One has to first wonder how “free” and “democratic” elections can be when held in a territory under foreign military occupation. Moreover, the majority of Palestinians are living in a forced state of exile and were not invited to cast their ballots. But for the sake of argument, let’s take Abu Rudaineh at his word.
Abu Rudaineh seems to contend that those elections, held in January 2005, somehow granted the PA president with an unlimited mandate. However, the term was limited, and Mahmoud Abbas was elected by voters to serve four years in office, meaning that his elected mandate as president of the PA expired more than a year and a half ago.
In a move out of the autocratic ruler playbook, Abbas’ term was extended by the PA’s “emergency powers” out of fear that he would be replaced by someone from a rival party — most likely from the more popular Hamas movement — should new elections be held. Ironically, the most recent “free” and “democratic” elections held in Palestine were in 2006, when Hamas defeated Fatah, taking the majority of seats in parliamentary elections. It’s no surprise that Abu Rudaineh made no mention of this event in his statement.
Despite being elected by the Palestinian people living under occupation, Hamas has been subjected to boycott by the US and the PA and the area of governance it has been confined to laid siege to by Israel and Egypt. While Hamas hasn’t been ideally democratic in its governing of the besieged Gaza Strip, its continued ostracism by Washington, Israel and the PA sends the message that when it comes to peace talks, democracy need not apply.
This message was reinforced through the presence of the two other Arab leaders at Abbas’ side.
On one end is Hosni Mubarak who has ruled Egypt under suffocating “emergency laws” (sound familiar?) since 1981 when he became president. Although friendly with the US and Israel, Mubarak runs one of the most brutal and corrupt dictatorships in the region. With a leadership dependent on — and one of the main beneficiaries of — US aid, Mubarak’s mukhabarat (intelligence service) tolerates no dissent. Many of those who have tried to challenge his rule have joined the tens of thousands of political prisoners in Egypt’s jails, where torture and abuse are well-documented and commonplace.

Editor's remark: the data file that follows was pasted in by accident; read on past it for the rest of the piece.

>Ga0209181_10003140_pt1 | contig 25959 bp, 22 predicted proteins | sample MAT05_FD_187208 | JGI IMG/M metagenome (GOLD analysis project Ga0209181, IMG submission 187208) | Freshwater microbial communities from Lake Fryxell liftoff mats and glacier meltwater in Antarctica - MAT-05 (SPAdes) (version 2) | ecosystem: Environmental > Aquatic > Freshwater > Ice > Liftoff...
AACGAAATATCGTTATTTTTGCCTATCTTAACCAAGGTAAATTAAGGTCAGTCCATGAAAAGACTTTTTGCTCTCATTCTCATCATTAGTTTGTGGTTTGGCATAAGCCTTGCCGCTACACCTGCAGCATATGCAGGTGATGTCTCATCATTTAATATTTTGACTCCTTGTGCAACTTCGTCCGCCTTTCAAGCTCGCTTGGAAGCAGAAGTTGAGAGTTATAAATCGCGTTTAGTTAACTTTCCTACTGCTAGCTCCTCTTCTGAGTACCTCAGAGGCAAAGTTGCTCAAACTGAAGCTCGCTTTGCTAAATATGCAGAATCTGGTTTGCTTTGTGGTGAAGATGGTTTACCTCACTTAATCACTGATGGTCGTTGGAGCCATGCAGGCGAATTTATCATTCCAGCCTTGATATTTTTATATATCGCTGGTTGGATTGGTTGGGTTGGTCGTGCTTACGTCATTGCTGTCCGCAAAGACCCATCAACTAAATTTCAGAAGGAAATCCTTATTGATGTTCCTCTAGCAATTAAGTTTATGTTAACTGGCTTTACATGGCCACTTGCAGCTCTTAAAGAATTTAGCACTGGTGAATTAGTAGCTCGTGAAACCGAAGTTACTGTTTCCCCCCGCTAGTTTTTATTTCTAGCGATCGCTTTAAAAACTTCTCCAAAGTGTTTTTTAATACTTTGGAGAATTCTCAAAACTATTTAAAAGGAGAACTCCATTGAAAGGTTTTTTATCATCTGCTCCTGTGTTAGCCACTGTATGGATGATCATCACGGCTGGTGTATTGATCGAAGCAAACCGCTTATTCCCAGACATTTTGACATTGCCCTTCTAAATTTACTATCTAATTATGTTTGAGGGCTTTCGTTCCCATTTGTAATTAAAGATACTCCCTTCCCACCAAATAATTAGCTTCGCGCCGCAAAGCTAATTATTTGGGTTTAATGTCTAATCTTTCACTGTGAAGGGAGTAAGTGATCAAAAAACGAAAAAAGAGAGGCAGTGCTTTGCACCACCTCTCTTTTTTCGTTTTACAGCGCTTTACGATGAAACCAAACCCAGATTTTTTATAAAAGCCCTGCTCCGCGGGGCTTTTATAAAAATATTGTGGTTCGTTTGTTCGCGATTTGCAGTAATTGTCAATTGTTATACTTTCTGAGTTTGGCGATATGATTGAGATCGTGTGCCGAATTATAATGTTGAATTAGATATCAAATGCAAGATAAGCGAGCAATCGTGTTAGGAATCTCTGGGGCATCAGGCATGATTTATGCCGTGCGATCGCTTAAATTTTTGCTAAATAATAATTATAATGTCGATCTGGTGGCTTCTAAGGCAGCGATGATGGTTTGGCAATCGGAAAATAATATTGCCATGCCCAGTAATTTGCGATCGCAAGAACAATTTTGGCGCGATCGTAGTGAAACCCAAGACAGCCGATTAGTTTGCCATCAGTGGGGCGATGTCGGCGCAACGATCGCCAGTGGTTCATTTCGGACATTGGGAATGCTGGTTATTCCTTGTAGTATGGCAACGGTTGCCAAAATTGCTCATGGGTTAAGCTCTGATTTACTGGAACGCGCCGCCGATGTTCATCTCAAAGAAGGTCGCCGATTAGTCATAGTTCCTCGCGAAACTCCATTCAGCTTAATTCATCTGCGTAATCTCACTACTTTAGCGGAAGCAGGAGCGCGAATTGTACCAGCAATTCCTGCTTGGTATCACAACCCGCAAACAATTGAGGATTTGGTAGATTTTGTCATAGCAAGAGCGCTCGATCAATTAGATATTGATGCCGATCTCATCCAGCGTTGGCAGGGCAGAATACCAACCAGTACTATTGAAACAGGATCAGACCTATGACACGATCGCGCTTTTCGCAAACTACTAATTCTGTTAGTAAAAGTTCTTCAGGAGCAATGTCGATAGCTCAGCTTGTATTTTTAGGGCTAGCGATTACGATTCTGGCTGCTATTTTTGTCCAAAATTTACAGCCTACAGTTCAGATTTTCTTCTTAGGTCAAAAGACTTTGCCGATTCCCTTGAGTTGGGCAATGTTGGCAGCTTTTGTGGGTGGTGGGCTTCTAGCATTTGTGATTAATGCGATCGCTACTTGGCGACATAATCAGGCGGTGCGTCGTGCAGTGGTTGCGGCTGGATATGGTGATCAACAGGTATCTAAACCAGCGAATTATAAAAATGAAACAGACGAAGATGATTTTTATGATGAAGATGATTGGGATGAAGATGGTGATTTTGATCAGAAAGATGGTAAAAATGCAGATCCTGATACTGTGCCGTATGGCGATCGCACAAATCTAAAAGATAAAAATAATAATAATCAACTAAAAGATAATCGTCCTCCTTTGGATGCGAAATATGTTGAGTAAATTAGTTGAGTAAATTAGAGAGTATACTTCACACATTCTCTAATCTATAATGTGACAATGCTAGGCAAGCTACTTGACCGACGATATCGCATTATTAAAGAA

Pictured opposite Mubarak is Jordan’s King Abdullah II bin al-Hussein. Although Jordan is often hailed in the US as a “modern” and “moderate” state, there is little democracy to speak of there. Parliament, which has very little power, was dissolved last year half way through its term without any explanation, and elections delayed until this November will be held under a law widely criticized by opponents and passed by cabinet decree under “emergency provisions.” Draconian laws on the press and nongovernmental organizations severely limit freedom of speech and association, and political activists carry out their work in the ubiquitous shadow of the country’s security services.
It’s no coincidence that both of these men are considered two of the US’ strongest allies in the Middle East. Both continue a US-backed policy of “peace” with Israel despite that policy having little to no support from their populations.
That said, the image of the five men at the White House can easily be dissected as the following: a dictator, a monarch, a puppet and two heads of government responsible for the region’s only military occupations — not the best ingredients for making world peace.
Although not invited to the White House, the numerous grassroots movements across the Middle East present the best hope for bringing peace and justice to this region. And it’s those increasingly popular movements that people around the world concerned with the fate of the Middle East should support. In the meantime, let the puppets and their masters walk on red carpets in Washington while the real change is made by those with their feet on the ground.
Matthew Cassel is based in Beirut, Lebanon and is Assistant Editor of The Electronic Intifada. His website is http://justimage.org.